Building homes from plastic waste
In this episode of Plastics Revolution, I chat with Nev Hyman of NevHouse. Nev started his career shaping surfboards for the world’s best surfers. Along the way, he even sold a company to famous professional surfer, Kelly Slater.
So, how did this surfboard maker get into building homes from recycled plastic? That’s exactly what we talk about in this show, as well as, Nev’s future plans.
Hosted by Tammy Ven Dange
Produced by Jonny Puskas
Theme Music by Joseph McDade
All Rights Reserved 2020
Topics from this episode:
- 0:00 | Intro
- 2.00 | How did Nev go from surfer to entrepreneur?
- 5.03 | Nev packs up and decides to move to the east coast of Australia where some of the biggest surfing events were held and where he starts his next surfboard shaping company called Nev Future Shapes.
- 7:38 | Can you take the “soul” of a surfboard if it’s not made by hand? The creation of Firewire with the help of computer aided design technology, and what does famous surfer Kelly Slater have to do with it now?
- 10:20 | Nev returns to the Future Shape brand.
- 11:01 | How in the world did Nev go from surfboard maker to making homes from recycled plastic?
- 14:38 | The accidental recycler.
- 19:51 | How did he get investors to put money towards this idea.
- 21.05 | Nev explains the technology behind his homes and how it differs from what Replas does. “It’s not rocket science.”
- 29.16 | The investment challenge with building a manufacturing facility in Australia.
- 30.22 | Why NevHouse is a profitable investment.
- 31.59 | Opportunity Zone Funds in the US. The new Nev Earth Oz Fund that he created there to fund his first plant.
- 35.11 | Who’s the customer for NevHouse flat pack plastic homes?
- 38.37 | As for the plastic waste?
- 40:23 | The opportunities for providing disaster relief housing quickly.
- 42:32 | Reach out to Nev if you want to know more about the homes and/or the investment opportunities. Contact details below.
Quotes from Nev Hyman in this episode:
“I’ve had the most charmed life travelling, surfing, shaping surfboards around the world to make money in the early days.”
“All of a sudden I started making surfboards, for some of the world’s best surfers back in the day. We’re talking people like Shaun Thomson, Ian Cairns, Dane Kealoha are people that only if you surfed, you would know who these people are. But they were the gods of surfing back then. And I was a little grommet coming from Western Australia that just so happened to start making boards for these guys.”
‘I realised that I couldn’t keep up with the demand for my surfboards so I instigated that process to turn hand shaping of surfboards into CAD CAM, meaning computer aided design and computer aided machining. And whilst that is commonplace now, back in the late 80s it was, “Oh no, you can’t do that!”’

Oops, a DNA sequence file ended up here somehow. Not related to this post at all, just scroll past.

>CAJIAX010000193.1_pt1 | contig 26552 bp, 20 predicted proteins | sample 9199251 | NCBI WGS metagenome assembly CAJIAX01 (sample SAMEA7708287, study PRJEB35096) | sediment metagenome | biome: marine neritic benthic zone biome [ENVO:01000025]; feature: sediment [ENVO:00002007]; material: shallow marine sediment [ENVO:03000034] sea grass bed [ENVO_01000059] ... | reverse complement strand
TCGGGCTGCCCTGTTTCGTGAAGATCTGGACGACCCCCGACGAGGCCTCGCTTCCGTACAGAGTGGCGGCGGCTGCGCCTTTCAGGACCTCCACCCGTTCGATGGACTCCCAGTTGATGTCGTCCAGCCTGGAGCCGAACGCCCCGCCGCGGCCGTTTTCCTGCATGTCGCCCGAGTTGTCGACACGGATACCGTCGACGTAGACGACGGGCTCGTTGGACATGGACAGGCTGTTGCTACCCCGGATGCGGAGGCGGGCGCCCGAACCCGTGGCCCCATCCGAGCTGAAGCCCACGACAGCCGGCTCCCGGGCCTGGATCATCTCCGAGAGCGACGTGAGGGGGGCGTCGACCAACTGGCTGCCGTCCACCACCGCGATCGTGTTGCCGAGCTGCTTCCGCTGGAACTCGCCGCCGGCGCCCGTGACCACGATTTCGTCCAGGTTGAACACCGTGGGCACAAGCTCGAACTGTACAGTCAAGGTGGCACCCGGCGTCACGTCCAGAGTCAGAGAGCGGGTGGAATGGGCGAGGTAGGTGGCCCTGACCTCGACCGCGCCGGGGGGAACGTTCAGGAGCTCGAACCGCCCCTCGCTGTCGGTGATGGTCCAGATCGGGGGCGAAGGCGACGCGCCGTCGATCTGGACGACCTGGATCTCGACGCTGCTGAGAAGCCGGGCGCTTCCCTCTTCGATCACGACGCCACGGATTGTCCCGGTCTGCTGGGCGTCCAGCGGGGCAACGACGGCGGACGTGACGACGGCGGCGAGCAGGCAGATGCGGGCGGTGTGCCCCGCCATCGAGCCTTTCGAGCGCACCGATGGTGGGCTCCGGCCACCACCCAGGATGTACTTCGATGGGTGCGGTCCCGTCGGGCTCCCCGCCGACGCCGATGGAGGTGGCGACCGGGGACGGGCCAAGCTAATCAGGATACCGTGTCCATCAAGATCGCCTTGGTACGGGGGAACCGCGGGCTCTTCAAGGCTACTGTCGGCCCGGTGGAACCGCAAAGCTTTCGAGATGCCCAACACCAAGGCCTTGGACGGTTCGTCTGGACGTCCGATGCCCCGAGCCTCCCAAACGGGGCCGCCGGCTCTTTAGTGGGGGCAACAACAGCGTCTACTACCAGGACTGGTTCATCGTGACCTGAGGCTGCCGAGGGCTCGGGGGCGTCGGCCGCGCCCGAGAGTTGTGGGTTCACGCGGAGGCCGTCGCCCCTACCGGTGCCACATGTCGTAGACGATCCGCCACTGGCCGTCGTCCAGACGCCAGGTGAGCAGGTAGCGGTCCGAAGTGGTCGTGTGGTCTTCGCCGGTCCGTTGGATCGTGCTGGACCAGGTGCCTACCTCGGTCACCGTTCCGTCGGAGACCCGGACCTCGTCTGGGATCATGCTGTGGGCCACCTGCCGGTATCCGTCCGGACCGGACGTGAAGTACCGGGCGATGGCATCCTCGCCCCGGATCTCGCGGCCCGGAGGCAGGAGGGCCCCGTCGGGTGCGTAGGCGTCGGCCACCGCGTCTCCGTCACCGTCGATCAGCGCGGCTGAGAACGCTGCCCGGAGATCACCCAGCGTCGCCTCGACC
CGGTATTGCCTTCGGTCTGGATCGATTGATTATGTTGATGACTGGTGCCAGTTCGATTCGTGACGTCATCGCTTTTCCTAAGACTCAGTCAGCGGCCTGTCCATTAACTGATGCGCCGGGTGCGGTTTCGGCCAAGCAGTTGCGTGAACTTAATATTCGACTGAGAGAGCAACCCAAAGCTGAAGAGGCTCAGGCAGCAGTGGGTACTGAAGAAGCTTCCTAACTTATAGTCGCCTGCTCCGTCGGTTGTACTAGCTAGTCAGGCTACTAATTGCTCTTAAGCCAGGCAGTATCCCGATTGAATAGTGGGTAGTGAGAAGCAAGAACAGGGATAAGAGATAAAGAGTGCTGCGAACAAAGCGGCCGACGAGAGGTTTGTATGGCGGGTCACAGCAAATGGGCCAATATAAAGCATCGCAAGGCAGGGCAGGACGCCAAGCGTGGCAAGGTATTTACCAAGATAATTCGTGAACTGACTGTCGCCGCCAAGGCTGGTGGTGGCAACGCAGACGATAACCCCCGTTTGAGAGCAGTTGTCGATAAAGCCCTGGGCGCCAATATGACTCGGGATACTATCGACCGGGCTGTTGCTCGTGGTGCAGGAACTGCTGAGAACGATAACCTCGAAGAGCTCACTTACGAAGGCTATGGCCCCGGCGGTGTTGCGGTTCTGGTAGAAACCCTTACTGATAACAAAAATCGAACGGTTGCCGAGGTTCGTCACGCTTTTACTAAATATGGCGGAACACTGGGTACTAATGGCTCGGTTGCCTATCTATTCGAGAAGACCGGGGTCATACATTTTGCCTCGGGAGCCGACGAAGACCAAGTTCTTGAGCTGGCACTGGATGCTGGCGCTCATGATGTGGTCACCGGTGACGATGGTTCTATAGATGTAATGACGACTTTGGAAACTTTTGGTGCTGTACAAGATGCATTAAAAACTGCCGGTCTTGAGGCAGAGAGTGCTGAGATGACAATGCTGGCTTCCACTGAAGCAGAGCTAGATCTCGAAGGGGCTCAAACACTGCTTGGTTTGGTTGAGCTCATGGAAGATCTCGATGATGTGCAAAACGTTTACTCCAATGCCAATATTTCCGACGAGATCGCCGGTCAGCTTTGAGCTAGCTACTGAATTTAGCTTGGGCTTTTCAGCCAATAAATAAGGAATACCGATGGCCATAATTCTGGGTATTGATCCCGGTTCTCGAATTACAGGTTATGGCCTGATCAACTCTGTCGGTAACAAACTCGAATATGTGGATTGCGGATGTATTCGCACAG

‘I was in New Caledonia or an atoll off New Caledonia in 1992, and I noticed a lot of plastic on the beaches. And I thought, “Well, what’s going on here? Has somebody dumped a bunch of plastic in the environment?” It’s just washed up on the beach here.’
“I didn’t set out to become this so-called environmentalist. It was out of anxiety. It’s the mother of invention. The anxiety around trying to protect my financial interests made me dig deep to find out how I could turn this company into something that the world needs.”
“Thank you, China, for putting up the China Sword and stopping the West’s waste from coming to your door, because now the West must deal with their own plastic waste.”
“There is no question the best solution or use of co-mingled contaminated plastic waste… is in construction, in housing.”
“I’m being offered $50 to $150 a tonne to take plastic waste in Australia and then offered at least $50 a tonne in the US to take plastic waste – the same waste that I would have had to pay $300 to $500 a tonne four or five years ago.”
“This is not going to change. Plastic is not going to get valuable again. It’s not going to because we’ve lost China.”
“Sadly, I’m almost certain now that the first facility will be in somewhere like Knoxville, Tennessee, where Denton and Dallas or L.A.. That’s where the first one going to be. What an incredible opportunity missed by Australia.”
“If we can build a 50m2 house for US$5000 and make a profit for investors, then guess what? If we build a 50m2 house for an eco-resort, we could charge $50,000 for it or $20,000 for it. So, it’s an incredibly profitable scenario we’re heading into.”
“Our business plan is to build locally everywhere, globally. Because we can build a small facility that costs a couple of million dollars. It’ll take 2000 tonnes of plastic waste out of that local community and build 300 homes.”
Links & Resources
- Watch a video about Nev’s story on YouTube.
- Checkout Nev’s surfboard brands: Odyssey, NEV Future Shapes, Firewire
- Learn more about NevHouse or at nevhouse.com
- Email Nev at firstname.lastname@example.org
- Follow NevHouse on Instagram, Facebook & Twitter
- Check out Nev’s Guinness World Record for 66 surfers on one surfboard
2 thoughts on “Nev Hyman of NevHouse:”
Great interview. So positive to hear from Nev that world leaders, politicians and Entrepreneurs alike are taking the negative impacts of plastic to our environment seriously – and wanting a solution. And, as history repeats itself, the innovations this country produces has to go overseas for full recognition and development. Thank you for your gentle approach Tammy and bringing these wonderful interviews to us. Deborah.
Thanks for that feedback, Deborah! It’s great to know that people are listening to these stories!